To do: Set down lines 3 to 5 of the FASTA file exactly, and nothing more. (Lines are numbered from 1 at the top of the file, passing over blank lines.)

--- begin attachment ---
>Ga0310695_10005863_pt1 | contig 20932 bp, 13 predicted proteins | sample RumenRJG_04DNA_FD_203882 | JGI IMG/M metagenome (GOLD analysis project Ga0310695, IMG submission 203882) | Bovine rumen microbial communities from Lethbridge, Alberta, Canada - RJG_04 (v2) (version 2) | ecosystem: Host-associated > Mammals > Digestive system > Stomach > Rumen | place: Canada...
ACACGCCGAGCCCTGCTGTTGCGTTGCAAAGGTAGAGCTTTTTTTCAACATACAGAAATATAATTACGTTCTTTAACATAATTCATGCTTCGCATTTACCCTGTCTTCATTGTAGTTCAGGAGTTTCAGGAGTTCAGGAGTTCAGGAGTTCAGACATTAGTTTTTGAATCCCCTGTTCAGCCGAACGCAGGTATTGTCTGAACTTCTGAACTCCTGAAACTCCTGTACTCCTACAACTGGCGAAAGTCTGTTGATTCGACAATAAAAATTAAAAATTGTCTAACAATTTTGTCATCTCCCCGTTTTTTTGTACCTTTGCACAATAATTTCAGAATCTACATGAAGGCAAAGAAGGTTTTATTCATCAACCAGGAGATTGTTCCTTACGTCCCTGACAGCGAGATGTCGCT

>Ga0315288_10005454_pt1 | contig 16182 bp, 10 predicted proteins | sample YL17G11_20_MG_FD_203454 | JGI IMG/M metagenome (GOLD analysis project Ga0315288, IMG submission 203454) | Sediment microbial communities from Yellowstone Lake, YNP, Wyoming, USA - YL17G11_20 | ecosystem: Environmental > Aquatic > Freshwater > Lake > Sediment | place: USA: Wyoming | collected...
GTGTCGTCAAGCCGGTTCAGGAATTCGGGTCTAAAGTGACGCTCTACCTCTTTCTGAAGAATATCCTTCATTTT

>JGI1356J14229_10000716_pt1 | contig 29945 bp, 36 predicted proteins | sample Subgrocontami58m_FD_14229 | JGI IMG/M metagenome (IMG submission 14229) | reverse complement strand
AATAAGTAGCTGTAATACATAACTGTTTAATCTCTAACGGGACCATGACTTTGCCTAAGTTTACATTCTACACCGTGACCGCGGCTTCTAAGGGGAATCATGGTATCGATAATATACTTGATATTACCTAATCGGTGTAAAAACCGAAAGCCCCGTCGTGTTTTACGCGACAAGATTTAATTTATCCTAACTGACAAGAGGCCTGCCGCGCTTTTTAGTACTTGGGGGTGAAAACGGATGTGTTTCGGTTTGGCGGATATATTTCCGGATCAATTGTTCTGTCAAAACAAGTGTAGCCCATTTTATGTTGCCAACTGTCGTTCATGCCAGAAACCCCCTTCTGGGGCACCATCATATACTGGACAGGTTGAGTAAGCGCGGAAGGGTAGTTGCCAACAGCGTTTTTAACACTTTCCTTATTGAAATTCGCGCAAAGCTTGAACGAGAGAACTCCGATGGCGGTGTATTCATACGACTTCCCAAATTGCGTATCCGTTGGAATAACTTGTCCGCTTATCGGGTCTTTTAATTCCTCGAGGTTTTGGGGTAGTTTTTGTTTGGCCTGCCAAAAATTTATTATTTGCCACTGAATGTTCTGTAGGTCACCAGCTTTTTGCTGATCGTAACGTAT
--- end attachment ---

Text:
>Ga0315288_10005454_pt1 | contig 16182 bp, 10 predicted proteins | sample YL17G11_20_MG_FD_203454 | JGI IMG/M metagenome (GOLD analysis project Ga0315288, IMG submission 203454) | Sediment microbial communities from Yellowstone Lake, YNP, Wyoming, USA - YL17G11_20 | ecosystem: Environmental > Aquatic > Freshwater > Lake > Sediment | place: USA: Wyoming | collected...
GTGTCGTCAAGCCGGTTCAGGAATTCGGGTCTAAAGTGACGCTCTACCTCTTTCTGAAGAATATCCTTCATTTT

>JGI1356J14229_10000716_pt1 | contig 29945 bp, 36 predicted proteins | sample Subgrocontami58m_FD_14229 | JGI IMG/M metagenome (IMG submission 14229) | reverse complement strand